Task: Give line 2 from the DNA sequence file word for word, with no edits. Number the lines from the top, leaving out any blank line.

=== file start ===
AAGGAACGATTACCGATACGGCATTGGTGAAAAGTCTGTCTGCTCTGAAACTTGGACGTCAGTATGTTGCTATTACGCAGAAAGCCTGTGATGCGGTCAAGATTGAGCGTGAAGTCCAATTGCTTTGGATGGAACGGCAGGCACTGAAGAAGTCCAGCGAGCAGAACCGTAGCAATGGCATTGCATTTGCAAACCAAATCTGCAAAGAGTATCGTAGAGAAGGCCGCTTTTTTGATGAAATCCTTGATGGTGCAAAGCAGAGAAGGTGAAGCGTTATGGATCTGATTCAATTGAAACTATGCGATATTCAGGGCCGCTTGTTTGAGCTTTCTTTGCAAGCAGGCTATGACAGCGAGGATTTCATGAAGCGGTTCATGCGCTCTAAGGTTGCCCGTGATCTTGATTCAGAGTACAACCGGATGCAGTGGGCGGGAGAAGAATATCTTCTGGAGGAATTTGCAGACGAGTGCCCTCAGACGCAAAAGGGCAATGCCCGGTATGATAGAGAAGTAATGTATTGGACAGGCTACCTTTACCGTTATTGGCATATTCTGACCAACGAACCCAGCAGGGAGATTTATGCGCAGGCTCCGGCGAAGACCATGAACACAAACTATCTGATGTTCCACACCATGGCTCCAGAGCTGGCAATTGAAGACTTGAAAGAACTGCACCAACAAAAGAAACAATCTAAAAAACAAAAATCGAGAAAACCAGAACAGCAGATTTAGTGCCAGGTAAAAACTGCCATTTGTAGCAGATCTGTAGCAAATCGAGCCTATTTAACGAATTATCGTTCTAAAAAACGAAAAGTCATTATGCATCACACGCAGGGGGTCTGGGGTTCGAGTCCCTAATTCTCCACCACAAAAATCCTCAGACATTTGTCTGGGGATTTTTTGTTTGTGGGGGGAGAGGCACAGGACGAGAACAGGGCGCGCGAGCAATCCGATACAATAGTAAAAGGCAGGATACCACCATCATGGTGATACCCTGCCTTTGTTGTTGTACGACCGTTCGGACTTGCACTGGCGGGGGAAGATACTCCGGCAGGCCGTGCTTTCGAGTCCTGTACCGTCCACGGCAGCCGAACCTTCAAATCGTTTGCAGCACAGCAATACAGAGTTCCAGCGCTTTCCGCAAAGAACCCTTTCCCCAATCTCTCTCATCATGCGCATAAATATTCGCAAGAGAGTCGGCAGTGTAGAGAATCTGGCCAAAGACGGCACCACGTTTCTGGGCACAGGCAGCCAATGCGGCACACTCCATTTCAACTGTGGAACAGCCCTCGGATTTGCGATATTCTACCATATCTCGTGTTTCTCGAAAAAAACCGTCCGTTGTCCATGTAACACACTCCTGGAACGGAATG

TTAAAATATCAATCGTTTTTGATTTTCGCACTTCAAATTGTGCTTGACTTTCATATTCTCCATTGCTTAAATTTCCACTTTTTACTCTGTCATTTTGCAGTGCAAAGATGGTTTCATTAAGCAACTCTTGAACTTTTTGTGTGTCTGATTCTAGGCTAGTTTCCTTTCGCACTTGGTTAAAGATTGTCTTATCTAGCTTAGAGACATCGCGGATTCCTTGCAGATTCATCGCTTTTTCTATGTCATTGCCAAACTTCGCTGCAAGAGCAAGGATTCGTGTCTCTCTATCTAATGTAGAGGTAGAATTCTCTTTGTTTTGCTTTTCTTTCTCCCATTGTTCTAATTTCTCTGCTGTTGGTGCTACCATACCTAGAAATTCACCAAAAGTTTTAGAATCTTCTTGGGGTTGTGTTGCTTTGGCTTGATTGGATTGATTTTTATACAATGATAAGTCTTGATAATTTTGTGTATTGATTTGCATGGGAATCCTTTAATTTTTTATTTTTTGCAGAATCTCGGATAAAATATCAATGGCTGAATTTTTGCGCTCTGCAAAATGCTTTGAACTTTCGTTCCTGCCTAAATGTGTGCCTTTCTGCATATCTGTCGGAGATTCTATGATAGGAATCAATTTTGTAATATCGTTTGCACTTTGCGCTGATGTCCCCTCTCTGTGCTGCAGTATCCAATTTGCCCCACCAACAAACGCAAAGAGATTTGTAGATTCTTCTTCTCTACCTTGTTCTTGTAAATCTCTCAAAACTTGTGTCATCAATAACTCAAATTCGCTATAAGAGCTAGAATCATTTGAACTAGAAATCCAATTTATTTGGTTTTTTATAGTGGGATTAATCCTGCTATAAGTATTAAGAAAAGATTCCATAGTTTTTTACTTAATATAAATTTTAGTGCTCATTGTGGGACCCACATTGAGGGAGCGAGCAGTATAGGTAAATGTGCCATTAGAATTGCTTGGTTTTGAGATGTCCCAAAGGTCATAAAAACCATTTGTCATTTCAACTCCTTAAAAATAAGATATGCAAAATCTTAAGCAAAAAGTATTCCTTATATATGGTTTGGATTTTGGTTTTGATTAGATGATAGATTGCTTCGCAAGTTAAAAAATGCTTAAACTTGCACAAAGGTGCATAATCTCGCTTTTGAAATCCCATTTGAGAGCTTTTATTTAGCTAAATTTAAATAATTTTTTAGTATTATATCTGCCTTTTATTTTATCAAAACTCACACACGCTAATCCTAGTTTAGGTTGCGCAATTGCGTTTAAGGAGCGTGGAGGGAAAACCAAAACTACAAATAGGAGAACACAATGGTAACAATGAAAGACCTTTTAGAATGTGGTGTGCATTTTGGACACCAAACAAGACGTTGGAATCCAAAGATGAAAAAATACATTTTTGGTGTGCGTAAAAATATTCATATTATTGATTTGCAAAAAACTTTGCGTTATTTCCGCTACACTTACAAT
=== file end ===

TTAAAATATCAATCGTTTTTGATTTTCGCACTTCAAATTGTGCTTGACTTTCATATTCTCCATTGCTTAAATTTCCACTTTTTACTCTGTCATTTTGCAGTGCAAAGATGGTTTCATTAAGCAACTCTTGAACTTTTTGTGTGTCTGATTCTAGGCTAGTTTCCTTTCGCACTTGGTTAAAGATTGTCTTATCTAGCTTAGAGACATCGCGGATTCCTTGCAGATTCATCGCTTTTTCTATGTCATTGCCAAACTTCGCTGCAAGAGCAAGGATTCGTGTCTCTCTATCTAATGTAGAGGTAGAATTCTCTTTGTTTTGCTTTTCTTTCTCCCATTGTTCTAATTTCTCTGCTGTTGGTGCTACCATACCTAGAAATTCACCAAAAGTTTTAGAATCTTCTTGGGGTTGTGTTGCTTTGGCTTGATTGGATTGATTTTTATACAATGATAAGTCTTGATAATTTTGTGTATTGATTTGCATGGGAATCCTTTAATTTTTTATTTTTTGCAGAATCTCGGATAAAATATCAATGGCTGAATTTTTGCGCTCTGCAAAATGCTTTGAACTTTCGTTCCTGCCTAAATGTGTGCCTTTCTGCATATCTGTCGGAGATTCTATGATAGGAATCAATTTTGTAATATCGTTTGCACTTTGCGCTGATGTCCCCTCTCTGTGCTGCAGTATCCAATTTGCCCCACCAACAAACGCAAAGAGATTTGTAGATTCTTCTTCTCTACCTTGTTCTTGTAAATCTCTCAAAACTTGTGTCATCAATAACTCAAATTCGCTATAAGAGCTAGAATCATTTGAACTAGAAATCCAATTTATTTGGTTTTTTATAGTGGGATTAATCCTGCTATAAGTATTAAGAAAAGATTCCATAGTTTTTTACTTAATATAAATTTTAGTGCTCATTGTGGGACCCACATTGAGGGAGCGAGCAGTATAGGTAAATGTGCCATTAGAATTGCTTGGTTTTGAGATGTCCCAAAGGTCATAAAAACCATTTGTCATTTCAACTCCTTAAAAATAAGATATGCAAAATCTTAAGCAAAAAGTATTCCTTATATATGGTTTGGATTTTGGTTTTGATTAGATGATAGATTGCTTCGCAAGTTAAAAAATGCTTAAACTTGCACAAAGGTGCATAATCTCGCTTTTGAAATCCCATTTGAGAGCTTTTATTTAGCTAAATTTAAATAATTTTTTAGTATTATATCTGCCTTTTATTTTATCAAAACTCACACACGCTAATCCTAGTTTAGGTTGCGCAATTGCGTTTAAGGAGCGTGGAGGGAAAACCAAAACTACAAATAGGAGAACACAATGGTAACAATGAAAGACCTTTTAGAATGTGGTGTGCATTTTGGACACCAAACAAGACGTTGGAATCCAAAGATGAAAAAATACATTTTTGGTGTGCGTAAAAATATTCATATTATTGATTTGCAAAAAACTTTGCGTTATTTCCGCTACACTTACAAT